"RUN," an expensive-looking short film promoting Beyoncé and Jay Z's "On The Run" tour, which comes to the M&T Bank Stadium on July 7, casts the black pop power couple as the most dangerous duo in the world. They run around in ski masks, equal parts bank robbing thugs and Pussy Riot revolutionaries, outrunning enemies (Haters? Paparazzi? Record-label ding-dongs? It doesn't matter, just realize that they are embattled and on the move), like a Billboard-topping Bonnie and Clyde.
In real life, the duo are dangerous for reasons that are far more significant though much less sexy than the criminal schtickiness of "RUN." Fox News ninny Bill O'Reilly has taken to turning the both of them into "what's wrong with our country" talking points because they are successful, influential, African-American, and closely tied to our President. If you ask O'Reilly, Beyoncé is apparently responsible for the oversexualization of our teens and the birth of children out of wedlock (that statistic is on the decline, by the way, and Beyoncé herself is married to Jay, but hey), and Jay Z just needs to "knock it off" with all the thug stuff, even though the 44-year-old rapper long ago abandoned a relatively straightforward "gangsta" approach, instead opting for a more mature, regret-tinged revaluation of his powder-pushing twenties.
Here's the rub: O'Reilly and other right-wingers should love these two. They are seemingly happily married hypercapitalists who shill for Pepsi and Samsung, respectively. Beyoncé is, at least casually, Christian, and Jay grew up during the crack epidemic, escaped against all odds, and now makes boatloads of money, little of which he pays forward (infamously, he responded to Civil Rights hero Harry Belafonte's criticism that he wasn't more politically engaged by saying, "My presence is charity"). Jay's come-up is a "bootstraps" tale if I've heard one, with a dickhead denouement that the right would normally view as delightfully Randian. But the racist, anti-women arm of the country must still contort the couple's importance into something nefarious.
And it's a pretty good sign that you're onto something in this hopelessly polarized political climate when the left finds your celebrity as distasteful as the right. Along with Belafonte's aforementioned critiques, feminist scholar and activist bell hooks ignored the sex-positive basic tenets of third-wave feminism and recently referred to Beyoncé as "a slave" and "a terrorist" because she dared to sexually express herself on the cover of Time.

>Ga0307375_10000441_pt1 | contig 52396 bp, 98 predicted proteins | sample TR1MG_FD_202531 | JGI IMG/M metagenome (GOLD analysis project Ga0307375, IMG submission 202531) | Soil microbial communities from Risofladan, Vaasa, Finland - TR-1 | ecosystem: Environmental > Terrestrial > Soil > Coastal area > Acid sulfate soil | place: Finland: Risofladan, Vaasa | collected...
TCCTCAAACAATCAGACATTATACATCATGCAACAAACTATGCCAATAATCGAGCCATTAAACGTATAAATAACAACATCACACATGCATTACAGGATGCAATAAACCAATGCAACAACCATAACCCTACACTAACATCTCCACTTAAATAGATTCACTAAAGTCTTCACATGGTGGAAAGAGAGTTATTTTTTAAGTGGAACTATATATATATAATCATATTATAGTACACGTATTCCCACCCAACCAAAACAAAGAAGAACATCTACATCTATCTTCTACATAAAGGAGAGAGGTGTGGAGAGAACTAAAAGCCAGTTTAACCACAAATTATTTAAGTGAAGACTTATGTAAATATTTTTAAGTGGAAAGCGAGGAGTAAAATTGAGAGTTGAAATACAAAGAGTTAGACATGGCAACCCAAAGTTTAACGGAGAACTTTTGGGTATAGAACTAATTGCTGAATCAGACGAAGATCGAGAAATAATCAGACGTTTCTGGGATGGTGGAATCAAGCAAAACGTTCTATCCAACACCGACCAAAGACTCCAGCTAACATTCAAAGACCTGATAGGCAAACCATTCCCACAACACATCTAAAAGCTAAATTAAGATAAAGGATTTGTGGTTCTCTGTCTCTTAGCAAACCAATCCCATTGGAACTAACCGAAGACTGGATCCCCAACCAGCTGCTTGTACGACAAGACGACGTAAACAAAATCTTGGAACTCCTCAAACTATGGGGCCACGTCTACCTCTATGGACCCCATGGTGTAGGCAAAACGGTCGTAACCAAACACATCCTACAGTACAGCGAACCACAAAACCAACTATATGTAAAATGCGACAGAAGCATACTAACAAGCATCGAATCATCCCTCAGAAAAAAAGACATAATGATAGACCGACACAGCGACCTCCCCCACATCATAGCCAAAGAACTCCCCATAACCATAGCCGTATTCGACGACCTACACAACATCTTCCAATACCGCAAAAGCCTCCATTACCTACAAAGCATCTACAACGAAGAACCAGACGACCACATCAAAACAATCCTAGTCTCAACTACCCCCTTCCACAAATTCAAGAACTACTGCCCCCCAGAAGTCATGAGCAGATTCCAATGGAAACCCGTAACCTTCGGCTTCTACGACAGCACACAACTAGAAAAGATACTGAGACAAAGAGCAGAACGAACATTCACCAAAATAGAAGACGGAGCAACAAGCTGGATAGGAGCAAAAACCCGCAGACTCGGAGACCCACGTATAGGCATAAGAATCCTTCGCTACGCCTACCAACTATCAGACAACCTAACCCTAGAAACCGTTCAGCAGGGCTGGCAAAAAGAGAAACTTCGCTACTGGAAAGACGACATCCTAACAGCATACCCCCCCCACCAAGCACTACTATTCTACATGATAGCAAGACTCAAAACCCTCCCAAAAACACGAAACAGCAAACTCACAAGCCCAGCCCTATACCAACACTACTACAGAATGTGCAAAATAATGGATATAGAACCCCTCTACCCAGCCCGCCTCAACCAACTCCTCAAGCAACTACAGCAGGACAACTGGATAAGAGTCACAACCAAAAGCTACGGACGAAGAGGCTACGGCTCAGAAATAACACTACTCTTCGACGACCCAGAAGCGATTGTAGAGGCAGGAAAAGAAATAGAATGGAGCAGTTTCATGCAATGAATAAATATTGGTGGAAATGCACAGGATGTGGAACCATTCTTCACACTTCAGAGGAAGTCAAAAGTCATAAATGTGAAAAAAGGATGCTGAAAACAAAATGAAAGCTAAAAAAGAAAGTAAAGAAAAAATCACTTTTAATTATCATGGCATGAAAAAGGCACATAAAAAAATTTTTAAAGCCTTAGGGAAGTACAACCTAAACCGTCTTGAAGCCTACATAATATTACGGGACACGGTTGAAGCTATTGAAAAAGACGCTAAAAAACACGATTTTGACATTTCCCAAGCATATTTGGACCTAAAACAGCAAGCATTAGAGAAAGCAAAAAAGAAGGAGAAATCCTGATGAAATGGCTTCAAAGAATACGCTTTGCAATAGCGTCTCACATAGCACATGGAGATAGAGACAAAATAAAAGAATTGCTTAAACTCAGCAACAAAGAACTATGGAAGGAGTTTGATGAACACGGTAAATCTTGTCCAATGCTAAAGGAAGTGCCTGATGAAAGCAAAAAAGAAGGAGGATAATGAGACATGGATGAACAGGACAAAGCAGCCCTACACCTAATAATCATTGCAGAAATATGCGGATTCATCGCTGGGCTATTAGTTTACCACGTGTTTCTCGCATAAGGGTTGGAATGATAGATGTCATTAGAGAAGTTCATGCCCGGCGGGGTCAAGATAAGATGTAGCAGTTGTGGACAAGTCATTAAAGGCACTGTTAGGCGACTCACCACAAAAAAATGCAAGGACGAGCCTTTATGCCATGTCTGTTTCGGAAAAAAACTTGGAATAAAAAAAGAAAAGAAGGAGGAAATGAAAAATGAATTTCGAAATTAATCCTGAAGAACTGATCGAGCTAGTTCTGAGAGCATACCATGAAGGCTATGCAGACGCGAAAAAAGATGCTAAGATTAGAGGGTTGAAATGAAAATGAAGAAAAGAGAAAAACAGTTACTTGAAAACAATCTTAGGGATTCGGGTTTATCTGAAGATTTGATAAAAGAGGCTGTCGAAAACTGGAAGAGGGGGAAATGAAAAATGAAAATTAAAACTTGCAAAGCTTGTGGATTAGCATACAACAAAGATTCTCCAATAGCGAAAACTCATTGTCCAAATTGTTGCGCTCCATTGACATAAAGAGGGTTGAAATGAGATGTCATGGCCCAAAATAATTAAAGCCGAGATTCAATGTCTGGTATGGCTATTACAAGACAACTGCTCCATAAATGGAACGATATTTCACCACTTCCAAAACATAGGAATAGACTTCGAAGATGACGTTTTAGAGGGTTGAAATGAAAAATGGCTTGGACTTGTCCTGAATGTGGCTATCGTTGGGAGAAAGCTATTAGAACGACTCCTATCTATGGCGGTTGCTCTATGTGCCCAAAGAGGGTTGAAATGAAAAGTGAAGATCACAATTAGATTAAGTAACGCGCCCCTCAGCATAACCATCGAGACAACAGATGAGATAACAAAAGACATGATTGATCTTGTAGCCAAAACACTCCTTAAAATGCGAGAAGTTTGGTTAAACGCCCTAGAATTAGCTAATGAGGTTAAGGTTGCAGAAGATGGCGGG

The couple is also controversial because Beyoncé, whether she intended to or not, has rendered her partner useless. The not-so-secret secret is that the majority of people attending the "On The Run" tour are not really checking for Jay like that anymore. The two touring together is a one-of-a-kind event for sure, but he is mostly there to rope-a-dope all the boring-ass boyfriends going with their girlfriends who can't conceive of being a straight male and empathizing with Beyoncé's R&B. The whole thing's a sweet reversal of the way that so much of the music mainstream panders and condescends to women. Here, the guy is the perfunctory part of the tour. And how fucking badass is that?
At the end of last year, Beyoncé released an excellent auteurist self-titled record of patient slow jams and ecstatic pop songs, while Jay knocked out a tedious collection of trend-hopping raps as poorly conceived as its important-sounding hot-nonsense title, "Magna Carta Holy Grail." "Beyoncé" is full of tricky moves because, like all our greatest pop stars, Beyoncé is a smuggler. Catchy hooks and canny concepts are a vehicle for bigger ideas.
On "Blow," she mocks mind-bogglingly juvenile, male-penned, food-as-vagina fuck jams (this was a weird 2013 minitrend thanks to Justin Timberlake's 'Strawberry Bubble Gum' and R. Kelly's 'Oreo Cookie'), and then does away with that coy crap, and over roller-boogie production playfully declares, "I can't wait 'til I get home so you can tear that cherry out."
Because there's levels to this shit, notice how she can't wait until she gets home. She isn't waiting around for him to get home. In the music video for another "Beyoncé" single 'Partition,' she toys with deferential housewife imagery, riffing on "Citizen Kane," as she stares across the table at a bored one-percenter hubby character reading the newspaper instead of, well, wanting to fuck her.
While "Beyoncé" features plenty of radio-domineering superstars and producers such as Drake, Frank Ocean, Timbaland, and The-Dream, the stand-out guest spot belongs to Maryland-based author Chimamanda Ngozi Adichie. The helium-voiced strip-club claps of 'Flawless' slow up so that the Nigerian writer can outline the indignities women suffer in this dumb dude-dominated world: "We teach girls to shrink themselves, to make themselves smaller/ We say to girls: 'You can have ambition, but not too much.You should aim to be successful, but not too successful, otherwise, you will threaten the man.'"